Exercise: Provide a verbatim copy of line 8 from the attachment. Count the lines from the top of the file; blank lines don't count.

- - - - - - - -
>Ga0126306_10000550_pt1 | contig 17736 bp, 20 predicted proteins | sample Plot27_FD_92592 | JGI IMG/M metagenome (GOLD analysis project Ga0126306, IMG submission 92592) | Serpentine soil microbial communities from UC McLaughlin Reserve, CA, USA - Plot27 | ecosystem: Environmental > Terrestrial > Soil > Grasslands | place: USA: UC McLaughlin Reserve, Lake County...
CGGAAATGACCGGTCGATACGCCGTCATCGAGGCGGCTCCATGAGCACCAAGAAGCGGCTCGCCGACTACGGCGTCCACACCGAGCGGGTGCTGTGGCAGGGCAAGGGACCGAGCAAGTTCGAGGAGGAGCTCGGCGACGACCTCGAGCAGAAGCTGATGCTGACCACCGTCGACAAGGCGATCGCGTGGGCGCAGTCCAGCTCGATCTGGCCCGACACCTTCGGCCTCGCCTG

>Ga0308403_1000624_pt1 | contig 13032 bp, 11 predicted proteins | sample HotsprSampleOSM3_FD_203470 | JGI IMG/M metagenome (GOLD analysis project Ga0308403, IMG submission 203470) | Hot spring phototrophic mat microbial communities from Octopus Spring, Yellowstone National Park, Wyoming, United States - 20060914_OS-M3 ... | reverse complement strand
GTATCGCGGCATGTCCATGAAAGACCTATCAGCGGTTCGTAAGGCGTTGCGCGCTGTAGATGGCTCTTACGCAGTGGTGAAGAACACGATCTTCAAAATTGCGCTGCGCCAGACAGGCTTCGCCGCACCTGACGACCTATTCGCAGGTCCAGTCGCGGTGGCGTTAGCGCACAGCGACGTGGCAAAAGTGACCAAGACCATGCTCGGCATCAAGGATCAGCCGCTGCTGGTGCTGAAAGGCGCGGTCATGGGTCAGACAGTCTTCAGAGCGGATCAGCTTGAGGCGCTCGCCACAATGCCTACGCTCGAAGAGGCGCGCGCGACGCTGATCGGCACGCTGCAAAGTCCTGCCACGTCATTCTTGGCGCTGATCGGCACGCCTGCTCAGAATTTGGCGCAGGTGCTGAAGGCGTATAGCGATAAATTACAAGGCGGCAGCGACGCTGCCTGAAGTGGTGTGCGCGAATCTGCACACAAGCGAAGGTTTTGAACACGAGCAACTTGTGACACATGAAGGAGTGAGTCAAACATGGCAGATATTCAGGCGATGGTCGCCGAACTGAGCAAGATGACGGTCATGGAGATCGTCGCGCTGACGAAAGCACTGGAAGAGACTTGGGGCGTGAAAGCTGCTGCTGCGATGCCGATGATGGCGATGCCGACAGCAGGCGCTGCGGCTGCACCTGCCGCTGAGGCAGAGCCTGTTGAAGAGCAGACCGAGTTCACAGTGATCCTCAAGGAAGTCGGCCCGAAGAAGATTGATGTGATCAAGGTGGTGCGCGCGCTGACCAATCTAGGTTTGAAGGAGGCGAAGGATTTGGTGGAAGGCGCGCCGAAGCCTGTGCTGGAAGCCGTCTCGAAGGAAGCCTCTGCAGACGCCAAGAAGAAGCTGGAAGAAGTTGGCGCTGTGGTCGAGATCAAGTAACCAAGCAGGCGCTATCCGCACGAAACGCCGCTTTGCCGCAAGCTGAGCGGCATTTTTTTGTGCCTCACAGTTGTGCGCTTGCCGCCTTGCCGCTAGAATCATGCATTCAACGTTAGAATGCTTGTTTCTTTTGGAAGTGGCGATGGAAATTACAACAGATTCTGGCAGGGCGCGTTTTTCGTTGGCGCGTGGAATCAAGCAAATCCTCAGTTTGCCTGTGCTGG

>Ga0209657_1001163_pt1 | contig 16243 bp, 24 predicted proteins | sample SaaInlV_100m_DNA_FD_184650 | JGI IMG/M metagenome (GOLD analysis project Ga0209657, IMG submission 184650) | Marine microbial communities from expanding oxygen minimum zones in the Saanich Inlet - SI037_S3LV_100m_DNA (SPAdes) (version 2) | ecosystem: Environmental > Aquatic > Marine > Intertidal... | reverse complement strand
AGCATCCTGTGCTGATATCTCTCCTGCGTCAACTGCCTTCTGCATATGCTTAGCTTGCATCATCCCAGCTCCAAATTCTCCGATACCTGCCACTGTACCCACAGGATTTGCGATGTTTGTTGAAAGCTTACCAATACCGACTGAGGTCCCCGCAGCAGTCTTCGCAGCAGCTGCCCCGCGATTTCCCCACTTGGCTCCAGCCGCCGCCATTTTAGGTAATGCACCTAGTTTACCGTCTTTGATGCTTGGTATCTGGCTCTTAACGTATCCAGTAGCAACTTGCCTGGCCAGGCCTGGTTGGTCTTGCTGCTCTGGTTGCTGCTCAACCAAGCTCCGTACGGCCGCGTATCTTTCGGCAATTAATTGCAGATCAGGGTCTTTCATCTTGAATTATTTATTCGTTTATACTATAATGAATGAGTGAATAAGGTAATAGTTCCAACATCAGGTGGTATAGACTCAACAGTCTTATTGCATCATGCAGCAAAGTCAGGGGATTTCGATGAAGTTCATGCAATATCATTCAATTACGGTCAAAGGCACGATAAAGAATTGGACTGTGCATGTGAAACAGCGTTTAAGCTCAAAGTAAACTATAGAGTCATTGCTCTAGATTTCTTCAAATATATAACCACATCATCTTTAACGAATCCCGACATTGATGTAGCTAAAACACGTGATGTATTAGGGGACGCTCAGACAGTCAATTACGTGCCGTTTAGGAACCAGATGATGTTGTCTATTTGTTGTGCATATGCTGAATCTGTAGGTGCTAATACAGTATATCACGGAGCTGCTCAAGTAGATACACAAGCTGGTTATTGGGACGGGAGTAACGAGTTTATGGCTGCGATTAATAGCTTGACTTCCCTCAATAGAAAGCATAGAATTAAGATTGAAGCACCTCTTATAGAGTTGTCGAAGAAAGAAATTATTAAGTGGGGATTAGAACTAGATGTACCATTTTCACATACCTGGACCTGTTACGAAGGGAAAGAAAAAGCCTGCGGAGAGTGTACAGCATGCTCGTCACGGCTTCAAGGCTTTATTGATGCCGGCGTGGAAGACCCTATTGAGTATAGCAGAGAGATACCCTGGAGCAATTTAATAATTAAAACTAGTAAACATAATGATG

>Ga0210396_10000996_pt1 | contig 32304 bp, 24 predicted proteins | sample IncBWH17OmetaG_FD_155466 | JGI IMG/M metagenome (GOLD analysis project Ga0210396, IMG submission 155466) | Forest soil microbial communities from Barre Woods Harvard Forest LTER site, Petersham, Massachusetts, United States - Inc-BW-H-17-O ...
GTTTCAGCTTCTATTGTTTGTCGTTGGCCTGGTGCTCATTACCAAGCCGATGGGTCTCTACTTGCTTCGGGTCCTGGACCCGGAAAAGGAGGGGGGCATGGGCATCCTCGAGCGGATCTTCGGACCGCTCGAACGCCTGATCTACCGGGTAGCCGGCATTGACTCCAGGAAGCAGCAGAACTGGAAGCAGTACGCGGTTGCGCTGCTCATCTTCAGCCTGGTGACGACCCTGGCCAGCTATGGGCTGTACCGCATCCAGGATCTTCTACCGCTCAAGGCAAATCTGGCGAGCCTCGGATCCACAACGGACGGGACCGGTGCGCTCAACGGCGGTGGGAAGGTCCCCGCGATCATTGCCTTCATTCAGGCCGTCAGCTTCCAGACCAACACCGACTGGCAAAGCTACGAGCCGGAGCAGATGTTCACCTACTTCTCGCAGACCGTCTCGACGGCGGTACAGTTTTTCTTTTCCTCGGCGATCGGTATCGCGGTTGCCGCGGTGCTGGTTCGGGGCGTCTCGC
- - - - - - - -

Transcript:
GTTTCAGCTTCTATTGTTTGTCGTTGGCCTGGTGCTCATTACCAAGCCGATGGGTCTCTACTTGCTTCGGGTCCTGGACCCGGAAAAGGAGGGGGGCATGGGCATCCTCGAGCGGATCTTCGGACCGCTCGAACGCCTGATCTACCGGGTAGCCGGCATTGACTCCAGGAAGCAGCAGAACTGGAAGCAGTACGCGGTTGCGCTGCTCATCTTCAGCCTGGTGACGACCCTGGCCAGCTATGGGCTGTACCGCATCCAGGATCTTCTACCGCTCAAGGCAAATCTGGCGAGCCTCGGATCCACAACGGACGGGACCGGTGCGCTCAACGGCGGTGGGAAGGTCCCCGCGATCATTGCCTTCATTCAGGCCGTCAGCTTCCAGACCAACACCGACTGGCAAAGCTACGAGCCGGAGCAGATGTTCACCTACTTCTCGCAGACCGTCTCGACGGCGGTACAGTTTTTCTTTTCCTCGGCGATCGGTATCGCGGTTGCCGCGGTGCTGGTTCGGGGCGTCTCGC